Instead of invoking the MyType copy constructor, it calls the move constructor, and the MyType destructor is called only once. As you will see below, this has a positive impact on the runtime performance.

Look at main.cpp line 23 in the code. It shows that object_2 is directly created with the argument that should have been passed to the constructor of MyType:

MyObject<MyType<double> > object_2(container);

That's it: just one line invokes MyObject's constructor with the arguments for MyType's constructor. The compiler detects there is no need to keep an instance of MyType in memory. Instead of making another copy, it sets the internal pointer to an instance of MyType inside object_2 to the previously created instance.

Move with care

Using the move semantic requires a certain amount of caution. Run the program again:

make clean 

The program crashes immediately:

MyType::MyType() contructor called.
MyType::MyType(MyType&& other) move constructor called
MyType::m_data contains 3 elements
Segmentation fault (core dumped)

What happened? Open main.cpp and move to line 27:

void case_3(){
    MyType<double> type_3({1.2, 3.4, 5.6});
    MyObject<MyType<double> >  object_3(std::move(type_3));
    /* Dangerous: std::move destroys the object */

This forces using the move constructor to initialize object_3 (line 30) by using std::move when passing type_3 as an argument.

After moving type_3 into object_3, you cannot refer to type_3 (because you moved it). The object is destroyed and cannot be used again.

Measuring performance impact

You may have noticed that the execution time is displayed in the output. While you won't see any effect on a single invocation (like in the examples above), there is a noticeable improvement when you run your code in an infinite loop.

Without a move constructor:

make clean

On my system, execution takes an average of 170ms:

Average time: 170ms - Last execution took: 160um
Average time: 170ms - Last execution took: 179um
Average time: 170ms - Last execution took: 162um

With a move constructor:

make clean

This time, it takes an average of 143ms to execute:

Average time: 143ms - Last execution took: 142um
Average time: 143ms - Last execution took: 138um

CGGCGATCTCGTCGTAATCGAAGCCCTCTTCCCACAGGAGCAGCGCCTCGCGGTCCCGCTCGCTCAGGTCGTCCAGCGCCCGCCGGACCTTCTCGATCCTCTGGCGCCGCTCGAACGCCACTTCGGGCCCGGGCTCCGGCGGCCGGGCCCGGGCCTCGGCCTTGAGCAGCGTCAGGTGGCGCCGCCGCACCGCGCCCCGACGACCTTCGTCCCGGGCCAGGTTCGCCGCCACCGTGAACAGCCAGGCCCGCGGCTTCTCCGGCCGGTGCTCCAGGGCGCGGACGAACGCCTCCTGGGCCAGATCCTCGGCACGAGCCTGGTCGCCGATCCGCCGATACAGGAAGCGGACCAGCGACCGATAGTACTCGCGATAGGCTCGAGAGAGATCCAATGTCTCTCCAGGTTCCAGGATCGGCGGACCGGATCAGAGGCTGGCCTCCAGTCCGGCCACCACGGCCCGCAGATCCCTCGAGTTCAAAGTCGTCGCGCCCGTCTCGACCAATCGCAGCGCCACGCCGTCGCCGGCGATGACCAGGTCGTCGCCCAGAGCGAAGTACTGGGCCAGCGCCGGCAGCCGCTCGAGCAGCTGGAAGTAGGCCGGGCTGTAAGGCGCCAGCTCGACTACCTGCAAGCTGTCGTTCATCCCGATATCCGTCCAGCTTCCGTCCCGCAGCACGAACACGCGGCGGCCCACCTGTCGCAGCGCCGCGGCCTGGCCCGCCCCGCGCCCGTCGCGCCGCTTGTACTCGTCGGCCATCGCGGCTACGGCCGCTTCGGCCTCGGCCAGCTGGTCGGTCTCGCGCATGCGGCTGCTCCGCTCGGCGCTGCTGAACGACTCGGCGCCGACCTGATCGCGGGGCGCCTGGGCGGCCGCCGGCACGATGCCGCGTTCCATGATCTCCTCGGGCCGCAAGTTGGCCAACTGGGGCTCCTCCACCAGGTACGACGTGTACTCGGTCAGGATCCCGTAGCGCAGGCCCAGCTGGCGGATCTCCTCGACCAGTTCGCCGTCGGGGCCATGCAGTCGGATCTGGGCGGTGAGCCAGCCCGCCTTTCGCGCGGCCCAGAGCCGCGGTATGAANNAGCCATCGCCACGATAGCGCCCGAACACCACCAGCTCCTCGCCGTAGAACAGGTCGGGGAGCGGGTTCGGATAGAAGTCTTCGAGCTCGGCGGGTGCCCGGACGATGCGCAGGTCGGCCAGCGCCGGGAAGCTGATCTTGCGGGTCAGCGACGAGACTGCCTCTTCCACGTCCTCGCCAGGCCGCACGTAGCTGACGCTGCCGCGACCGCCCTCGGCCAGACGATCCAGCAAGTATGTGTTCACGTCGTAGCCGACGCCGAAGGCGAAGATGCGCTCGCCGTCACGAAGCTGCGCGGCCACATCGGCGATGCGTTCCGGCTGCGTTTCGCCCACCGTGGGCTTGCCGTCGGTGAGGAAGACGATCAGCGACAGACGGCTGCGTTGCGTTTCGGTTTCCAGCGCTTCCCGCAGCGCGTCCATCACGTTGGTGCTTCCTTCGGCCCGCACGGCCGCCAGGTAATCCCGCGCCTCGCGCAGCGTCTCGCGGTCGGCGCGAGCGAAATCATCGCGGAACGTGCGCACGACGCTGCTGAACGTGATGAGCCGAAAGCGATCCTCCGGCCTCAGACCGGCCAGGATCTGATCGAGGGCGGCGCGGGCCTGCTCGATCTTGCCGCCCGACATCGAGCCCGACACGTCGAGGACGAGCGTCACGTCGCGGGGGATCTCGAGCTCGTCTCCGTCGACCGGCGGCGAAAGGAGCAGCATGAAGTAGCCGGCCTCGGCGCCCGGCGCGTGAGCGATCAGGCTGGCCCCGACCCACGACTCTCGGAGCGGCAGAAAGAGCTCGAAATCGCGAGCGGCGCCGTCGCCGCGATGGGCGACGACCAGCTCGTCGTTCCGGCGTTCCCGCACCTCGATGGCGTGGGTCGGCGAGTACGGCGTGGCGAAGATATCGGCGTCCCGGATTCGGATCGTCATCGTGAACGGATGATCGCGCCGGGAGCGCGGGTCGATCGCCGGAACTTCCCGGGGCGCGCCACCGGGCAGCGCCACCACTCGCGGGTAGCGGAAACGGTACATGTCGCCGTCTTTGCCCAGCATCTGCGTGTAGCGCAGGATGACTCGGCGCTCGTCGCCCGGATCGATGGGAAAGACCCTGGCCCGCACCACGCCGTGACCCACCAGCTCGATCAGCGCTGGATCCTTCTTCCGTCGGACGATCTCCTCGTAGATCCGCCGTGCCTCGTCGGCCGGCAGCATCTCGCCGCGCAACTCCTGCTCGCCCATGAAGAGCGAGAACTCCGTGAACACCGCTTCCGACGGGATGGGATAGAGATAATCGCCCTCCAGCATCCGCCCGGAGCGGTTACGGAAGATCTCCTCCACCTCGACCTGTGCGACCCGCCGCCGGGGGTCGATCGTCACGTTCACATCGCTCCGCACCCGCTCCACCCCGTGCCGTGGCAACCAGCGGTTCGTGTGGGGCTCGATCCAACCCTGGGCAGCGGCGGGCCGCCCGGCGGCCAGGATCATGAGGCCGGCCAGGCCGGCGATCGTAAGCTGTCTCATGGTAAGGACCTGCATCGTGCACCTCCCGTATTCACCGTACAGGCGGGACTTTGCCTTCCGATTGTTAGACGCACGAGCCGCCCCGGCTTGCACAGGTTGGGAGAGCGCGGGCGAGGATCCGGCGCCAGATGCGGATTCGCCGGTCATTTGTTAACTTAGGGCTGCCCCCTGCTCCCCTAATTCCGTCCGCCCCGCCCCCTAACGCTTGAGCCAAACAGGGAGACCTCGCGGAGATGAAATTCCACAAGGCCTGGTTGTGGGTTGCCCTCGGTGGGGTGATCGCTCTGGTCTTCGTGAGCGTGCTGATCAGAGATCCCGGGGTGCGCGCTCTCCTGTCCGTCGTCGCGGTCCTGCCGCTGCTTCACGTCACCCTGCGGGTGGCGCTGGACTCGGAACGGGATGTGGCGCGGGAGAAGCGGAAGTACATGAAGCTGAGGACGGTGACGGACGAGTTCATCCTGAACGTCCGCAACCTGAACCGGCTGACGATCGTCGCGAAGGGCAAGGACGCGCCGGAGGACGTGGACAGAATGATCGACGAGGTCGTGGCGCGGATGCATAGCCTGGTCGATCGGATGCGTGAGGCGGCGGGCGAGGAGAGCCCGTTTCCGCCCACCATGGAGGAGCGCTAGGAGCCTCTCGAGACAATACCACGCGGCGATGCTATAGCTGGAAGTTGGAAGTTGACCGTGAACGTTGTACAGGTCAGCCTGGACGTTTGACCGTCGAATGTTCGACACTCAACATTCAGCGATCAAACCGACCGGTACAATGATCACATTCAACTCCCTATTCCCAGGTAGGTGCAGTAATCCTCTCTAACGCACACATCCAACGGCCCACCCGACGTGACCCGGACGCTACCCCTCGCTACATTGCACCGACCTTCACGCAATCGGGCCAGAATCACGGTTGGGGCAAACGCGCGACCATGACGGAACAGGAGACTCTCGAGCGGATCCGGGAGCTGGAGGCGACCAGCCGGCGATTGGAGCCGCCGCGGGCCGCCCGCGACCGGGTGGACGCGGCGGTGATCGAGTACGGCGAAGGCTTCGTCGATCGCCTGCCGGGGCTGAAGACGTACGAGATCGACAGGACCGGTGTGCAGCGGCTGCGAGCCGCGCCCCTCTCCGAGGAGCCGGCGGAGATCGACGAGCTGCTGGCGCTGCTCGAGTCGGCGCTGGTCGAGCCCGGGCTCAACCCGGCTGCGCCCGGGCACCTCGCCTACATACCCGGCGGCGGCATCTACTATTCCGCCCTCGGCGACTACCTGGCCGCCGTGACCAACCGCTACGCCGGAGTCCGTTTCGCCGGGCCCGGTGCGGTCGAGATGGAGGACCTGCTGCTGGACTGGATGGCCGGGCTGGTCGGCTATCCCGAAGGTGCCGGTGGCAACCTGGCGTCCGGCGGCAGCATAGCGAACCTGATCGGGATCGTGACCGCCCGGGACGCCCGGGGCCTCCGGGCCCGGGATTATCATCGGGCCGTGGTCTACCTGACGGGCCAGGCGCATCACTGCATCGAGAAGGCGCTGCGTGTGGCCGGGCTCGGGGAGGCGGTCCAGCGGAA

Average time: 143ms - Last execution took: 142um

This (constructed) example achieves a 16% reduction in runtime. Note that compiler optimizations are switched off (-O0). With a higher degree of optimization (-O3), runtime reduction would be less significant (11%).

Analyzing memory allocations

The first choice for analyzing memory allocations on Linux-based systems is the tool valgrind, or to be precise, the heap profiler massif. In this case, executing the copy constructor causes heap memory allocations.

Run massif on the first example:

$ make clean
$ make CFLAGS=-DOPT1
$ valgrind --tool=massif ./memory_sample

This outputs a file called massif.out with a trailing process ID. This file can be read with ms_print:

ms_print massif.out.4781

It prints out a graph of memory allocation over time:

This graph shows increasing memory allocation over time. This is consistent with the implementation. The ouput of ms_print also includes information about which lines of code caused the memory allocation. I won't go into detail on how to read the output because there is excellent documentation available.


Regardless of the programming language you use, reducing copy operations (which results in heap memory allocations in this example) is a good way to increase runtime execution speed for performance-critical applications. When using C++, you will need a couple of prerequisites to apply these optimizations:

  • C++11, since the move semantics have only been available since that release
  • Availability of the move constructor/move assignment operator (see the rule of 5)

On a modern x86-64 CPU, heap memory allocations are so fast you won't notice whether an application is optimized or not without precise measurement. The less powerful your CPU, the more it makes sense to optimize runtime code. For example, on mobile devices, not only can it improve the response behavior, but it can also extend battery life.

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Stephan is a technology enthusiast who appreciates open source for the deep insight of how things work. Stephan works as a full time support engineer in the mostly proprietary area of industrial automation software. If possible, he works on his Python-based open source projects, writing articles, or driving motorbike.